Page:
Following an investigation into Unibet’s activities, Spillemyndigheden said that it identified a series of breaches of Denmark’s Money Laundering Act.
These violations, the regulator said, included that Unibet had not adequately risk-assessed its customer types and game types, which it said opened up the brand to potential misuse for money laundering purposes.
Spillemyndigheden said that until 25 January this year, Unibet did not have sufficient written business procedures for the ongoing monitoring of existing customer relationships, thus violating the rules of business procedures in Denmark.
Unibet was also found not to have in place sufficient business procedures to obtain and assess documentation in connection with suspected money laundering and to mitigate existing risks through certain payment methods.
Meanwhile, Unibet was issued a further warning after Spillemyndigheden found that, until 22 April last year, it had “deficient business practices” for dealing with politically exposed individuals and their close business partners.
Another failing was identified in relation to customer due diligence procedures, with the regulator saying that, following a random inspection of 20 major customers at Unibet, the operator failed to carry out sufficient customer due diligence in five cases.
Spillemyndigheden said in three of these five cases, Unibet neglected its duty to investigate suspicious transactions, while in one case, Unibet failed to notify the Money Laundering Secretariat about its suspicion or reasonable cause of suspicion of money laundering.
The regulator also identified violations of the Money Laundering Act’s rules on customer knowledge procedures, duty of investigation and duty of notification, in connection with an inspection carried out in response to a citizen inquiry about major games.
A warning was issued after a young player was allowed to deposit more than DKK1.0m (£112,191/€134,418/$152,858) into their account in one year, without having “sufficient knowledge of whether the player’s funds originated from criminal matters”.
Funds were deposited using six different deposit cards, of which at least one did not belong to the player. Spillemyndigheden said Unibet only tried to investigate the origin of the funds after the player was no longer active with the operator and also after the regulator asked Unibet to send money laundering notes on the player.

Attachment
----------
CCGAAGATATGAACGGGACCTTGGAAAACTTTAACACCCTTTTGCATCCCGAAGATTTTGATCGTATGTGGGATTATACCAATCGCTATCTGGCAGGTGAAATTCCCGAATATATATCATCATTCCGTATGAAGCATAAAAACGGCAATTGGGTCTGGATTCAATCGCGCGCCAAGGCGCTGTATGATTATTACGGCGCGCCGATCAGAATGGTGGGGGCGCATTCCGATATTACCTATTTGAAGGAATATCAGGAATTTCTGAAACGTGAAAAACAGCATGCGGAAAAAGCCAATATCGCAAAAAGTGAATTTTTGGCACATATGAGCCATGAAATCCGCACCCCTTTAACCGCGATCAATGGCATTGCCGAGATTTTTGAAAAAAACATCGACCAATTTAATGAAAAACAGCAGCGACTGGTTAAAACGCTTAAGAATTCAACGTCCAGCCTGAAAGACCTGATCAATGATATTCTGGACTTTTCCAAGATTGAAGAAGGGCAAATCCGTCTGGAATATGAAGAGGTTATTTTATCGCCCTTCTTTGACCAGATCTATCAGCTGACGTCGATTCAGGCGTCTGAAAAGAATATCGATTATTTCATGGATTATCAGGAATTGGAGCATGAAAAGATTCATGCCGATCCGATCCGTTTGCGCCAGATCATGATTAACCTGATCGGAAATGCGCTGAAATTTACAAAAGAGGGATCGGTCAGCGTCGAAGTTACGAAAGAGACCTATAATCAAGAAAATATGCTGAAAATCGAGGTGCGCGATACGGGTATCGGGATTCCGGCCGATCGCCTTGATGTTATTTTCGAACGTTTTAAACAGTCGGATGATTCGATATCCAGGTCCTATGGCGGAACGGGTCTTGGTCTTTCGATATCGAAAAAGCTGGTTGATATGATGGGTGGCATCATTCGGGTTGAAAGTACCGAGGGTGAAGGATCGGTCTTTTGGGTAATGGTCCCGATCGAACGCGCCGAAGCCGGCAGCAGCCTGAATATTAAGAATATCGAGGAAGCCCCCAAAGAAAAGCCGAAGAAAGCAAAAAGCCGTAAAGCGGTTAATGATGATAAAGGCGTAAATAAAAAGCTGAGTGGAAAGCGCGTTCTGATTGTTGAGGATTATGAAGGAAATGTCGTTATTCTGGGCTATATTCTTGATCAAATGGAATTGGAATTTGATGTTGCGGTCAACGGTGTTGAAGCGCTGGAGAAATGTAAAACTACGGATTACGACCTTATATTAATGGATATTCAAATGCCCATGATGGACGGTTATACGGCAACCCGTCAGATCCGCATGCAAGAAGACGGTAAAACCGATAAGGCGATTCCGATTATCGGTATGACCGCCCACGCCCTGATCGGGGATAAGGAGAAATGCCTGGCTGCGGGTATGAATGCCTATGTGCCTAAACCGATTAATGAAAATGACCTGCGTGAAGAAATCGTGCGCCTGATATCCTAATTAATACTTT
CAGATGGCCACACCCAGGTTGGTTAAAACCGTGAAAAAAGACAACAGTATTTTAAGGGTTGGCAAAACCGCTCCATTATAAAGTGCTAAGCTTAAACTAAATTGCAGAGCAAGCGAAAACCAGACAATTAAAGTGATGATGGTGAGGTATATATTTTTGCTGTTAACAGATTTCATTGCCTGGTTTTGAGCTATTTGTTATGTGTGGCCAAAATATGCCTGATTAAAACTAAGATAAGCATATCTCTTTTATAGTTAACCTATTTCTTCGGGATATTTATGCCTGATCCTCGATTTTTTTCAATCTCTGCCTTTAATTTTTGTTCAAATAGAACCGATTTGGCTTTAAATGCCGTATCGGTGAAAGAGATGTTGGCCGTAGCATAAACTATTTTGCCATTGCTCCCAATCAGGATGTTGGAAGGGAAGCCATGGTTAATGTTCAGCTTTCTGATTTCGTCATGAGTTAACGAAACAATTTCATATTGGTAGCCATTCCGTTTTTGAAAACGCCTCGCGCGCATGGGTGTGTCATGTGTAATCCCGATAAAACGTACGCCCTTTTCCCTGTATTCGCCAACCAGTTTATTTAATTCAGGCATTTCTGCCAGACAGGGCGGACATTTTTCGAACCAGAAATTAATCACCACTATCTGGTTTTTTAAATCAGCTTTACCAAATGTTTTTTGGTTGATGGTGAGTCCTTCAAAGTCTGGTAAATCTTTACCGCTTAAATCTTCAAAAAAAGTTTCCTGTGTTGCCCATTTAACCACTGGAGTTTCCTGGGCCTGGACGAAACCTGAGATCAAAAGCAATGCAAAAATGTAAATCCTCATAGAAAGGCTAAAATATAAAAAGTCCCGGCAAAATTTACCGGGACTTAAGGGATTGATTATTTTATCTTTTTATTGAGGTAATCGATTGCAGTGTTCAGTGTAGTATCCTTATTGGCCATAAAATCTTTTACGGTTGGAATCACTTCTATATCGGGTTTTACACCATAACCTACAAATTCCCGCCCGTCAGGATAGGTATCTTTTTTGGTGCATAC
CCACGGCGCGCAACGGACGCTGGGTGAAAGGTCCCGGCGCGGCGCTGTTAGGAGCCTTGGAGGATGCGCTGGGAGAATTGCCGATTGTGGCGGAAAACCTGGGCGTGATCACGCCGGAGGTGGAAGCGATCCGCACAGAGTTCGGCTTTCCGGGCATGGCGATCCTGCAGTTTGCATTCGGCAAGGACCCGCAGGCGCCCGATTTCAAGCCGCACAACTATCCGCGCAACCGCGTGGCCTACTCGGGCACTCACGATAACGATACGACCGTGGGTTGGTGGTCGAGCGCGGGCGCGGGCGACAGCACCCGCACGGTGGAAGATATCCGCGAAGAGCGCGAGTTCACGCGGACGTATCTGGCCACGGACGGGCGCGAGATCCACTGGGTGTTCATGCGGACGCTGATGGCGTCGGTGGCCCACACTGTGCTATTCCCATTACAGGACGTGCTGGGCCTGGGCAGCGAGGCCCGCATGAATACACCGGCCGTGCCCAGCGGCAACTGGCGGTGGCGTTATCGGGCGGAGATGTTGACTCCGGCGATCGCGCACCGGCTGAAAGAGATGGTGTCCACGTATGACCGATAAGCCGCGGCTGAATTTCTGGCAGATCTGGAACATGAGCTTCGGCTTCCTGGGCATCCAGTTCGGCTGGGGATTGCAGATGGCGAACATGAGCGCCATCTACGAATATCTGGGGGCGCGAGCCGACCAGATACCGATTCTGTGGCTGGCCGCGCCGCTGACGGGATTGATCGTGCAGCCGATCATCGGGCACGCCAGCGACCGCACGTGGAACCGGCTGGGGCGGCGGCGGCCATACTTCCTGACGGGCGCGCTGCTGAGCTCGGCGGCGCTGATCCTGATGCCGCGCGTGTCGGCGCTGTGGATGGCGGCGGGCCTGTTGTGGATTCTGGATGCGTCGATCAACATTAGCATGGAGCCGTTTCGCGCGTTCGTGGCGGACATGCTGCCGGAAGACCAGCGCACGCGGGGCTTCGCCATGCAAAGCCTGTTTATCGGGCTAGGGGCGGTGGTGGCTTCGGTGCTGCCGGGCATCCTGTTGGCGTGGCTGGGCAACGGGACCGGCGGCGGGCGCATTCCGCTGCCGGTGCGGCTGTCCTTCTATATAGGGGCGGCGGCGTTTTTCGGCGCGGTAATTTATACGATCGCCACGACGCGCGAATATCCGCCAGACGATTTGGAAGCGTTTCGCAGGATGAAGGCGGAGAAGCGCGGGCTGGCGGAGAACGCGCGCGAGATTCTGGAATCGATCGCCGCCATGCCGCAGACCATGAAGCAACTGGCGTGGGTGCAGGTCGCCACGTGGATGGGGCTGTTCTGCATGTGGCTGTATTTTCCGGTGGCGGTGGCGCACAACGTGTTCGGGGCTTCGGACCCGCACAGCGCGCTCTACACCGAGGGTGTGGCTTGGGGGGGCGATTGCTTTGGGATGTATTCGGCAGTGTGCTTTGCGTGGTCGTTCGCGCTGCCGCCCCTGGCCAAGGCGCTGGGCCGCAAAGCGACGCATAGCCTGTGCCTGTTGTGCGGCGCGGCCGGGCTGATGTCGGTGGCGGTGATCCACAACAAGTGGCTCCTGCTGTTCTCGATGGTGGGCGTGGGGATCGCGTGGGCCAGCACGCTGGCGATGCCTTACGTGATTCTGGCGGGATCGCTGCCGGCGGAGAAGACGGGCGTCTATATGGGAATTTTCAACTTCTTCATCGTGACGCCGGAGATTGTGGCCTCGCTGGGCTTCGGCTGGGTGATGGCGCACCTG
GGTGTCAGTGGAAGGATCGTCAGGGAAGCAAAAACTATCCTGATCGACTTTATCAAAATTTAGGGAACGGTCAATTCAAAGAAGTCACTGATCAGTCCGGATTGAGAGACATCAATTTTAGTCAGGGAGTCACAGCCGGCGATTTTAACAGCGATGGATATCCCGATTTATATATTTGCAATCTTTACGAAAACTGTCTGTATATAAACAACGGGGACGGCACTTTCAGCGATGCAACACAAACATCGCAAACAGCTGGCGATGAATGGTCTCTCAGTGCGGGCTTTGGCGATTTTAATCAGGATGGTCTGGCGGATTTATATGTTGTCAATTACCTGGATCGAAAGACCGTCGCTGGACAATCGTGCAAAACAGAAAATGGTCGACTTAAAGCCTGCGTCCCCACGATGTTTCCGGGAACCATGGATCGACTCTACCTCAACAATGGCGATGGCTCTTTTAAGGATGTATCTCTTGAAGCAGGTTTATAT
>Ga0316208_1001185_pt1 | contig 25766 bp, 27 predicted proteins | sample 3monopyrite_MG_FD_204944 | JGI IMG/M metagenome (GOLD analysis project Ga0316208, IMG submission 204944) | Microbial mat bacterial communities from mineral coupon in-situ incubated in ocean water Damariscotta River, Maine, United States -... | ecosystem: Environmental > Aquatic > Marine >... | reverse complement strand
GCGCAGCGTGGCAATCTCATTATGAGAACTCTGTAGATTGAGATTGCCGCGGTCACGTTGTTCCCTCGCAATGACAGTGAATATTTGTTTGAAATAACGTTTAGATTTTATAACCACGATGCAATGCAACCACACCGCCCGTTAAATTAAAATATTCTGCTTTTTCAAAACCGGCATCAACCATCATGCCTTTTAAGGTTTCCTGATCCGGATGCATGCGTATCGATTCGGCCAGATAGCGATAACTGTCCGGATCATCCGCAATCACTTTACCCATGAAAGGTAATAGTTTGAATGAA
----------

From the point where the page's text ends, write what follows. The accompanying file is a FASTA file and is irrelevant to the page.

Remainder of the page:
A further warning was also issued after Unibet failed to notify the Money Laundering Secretariat immediately on the case. The regulator said a notification was only made more than six months after Unibet established there was a suspicion of money laundering and after it had consulted Unibet about the case.
In addition to the warnings, Spillemyndigheden ordered Unibet to make changes to its risk assessment in order to include all of the flagged matters and concerns. Unibet was given a two-month deadline from 16 February to complete these updates.
Responding to the warnings, Kindred said in a statement issued to iGB: “As previously communicated, Unibet ’Denmark’ Limited, which operates Kindred Group’s Danish business, has been reprimanded by the Danish gambling authority, regarding past failing related to AML.
“Since then, Unibet has, in collaboration with the regulator, updated its AML framework accordingly and will provide the regulator with an updated risk assessment.
“Kindred Group have the ambition to demonstrate the highest quality and standards in the industry and we are pleased to see that the regulator have now acknowledged that the breaches no longer exists.
“Kindred has corresponded with the regulator in the matter in an open, transparent and productive manner throughout the process.
“We will continue with the collaboration and do everything necessary to further strengthen our control procedures maintaining our ambitions on offering high consumer safety and AML security.”
The announcement comes after Spillemyndigheden in December last year issued a warning to Unibet over breaches of money laundering regulations. This was related to an occasion where a Unibet customer was allowed to deposit DKK1.4m between December 2016 and December 2018, without Unibet confirming these funds did not originate from criminal activity.
At the time, Kindred told iGB that it had updated its policy and procedures over the past year to ensure “further improvements” to its AML framework.
“We are taking necessary precautions to ensure we remain compliant with AML regulations and maintain our high standards on consumer protection,” Kindred said.
This week, the Norwegian Gambling Authority ordered Kindred to stop illegally offering gambling in the country, threatening a fine of NOK1.2m per day if its activity continues.
The Authority pledged to continue the fines, if necessary, until the amount meets Kindred’s annual gross profit from the country, which it has estimated to be NOK437m.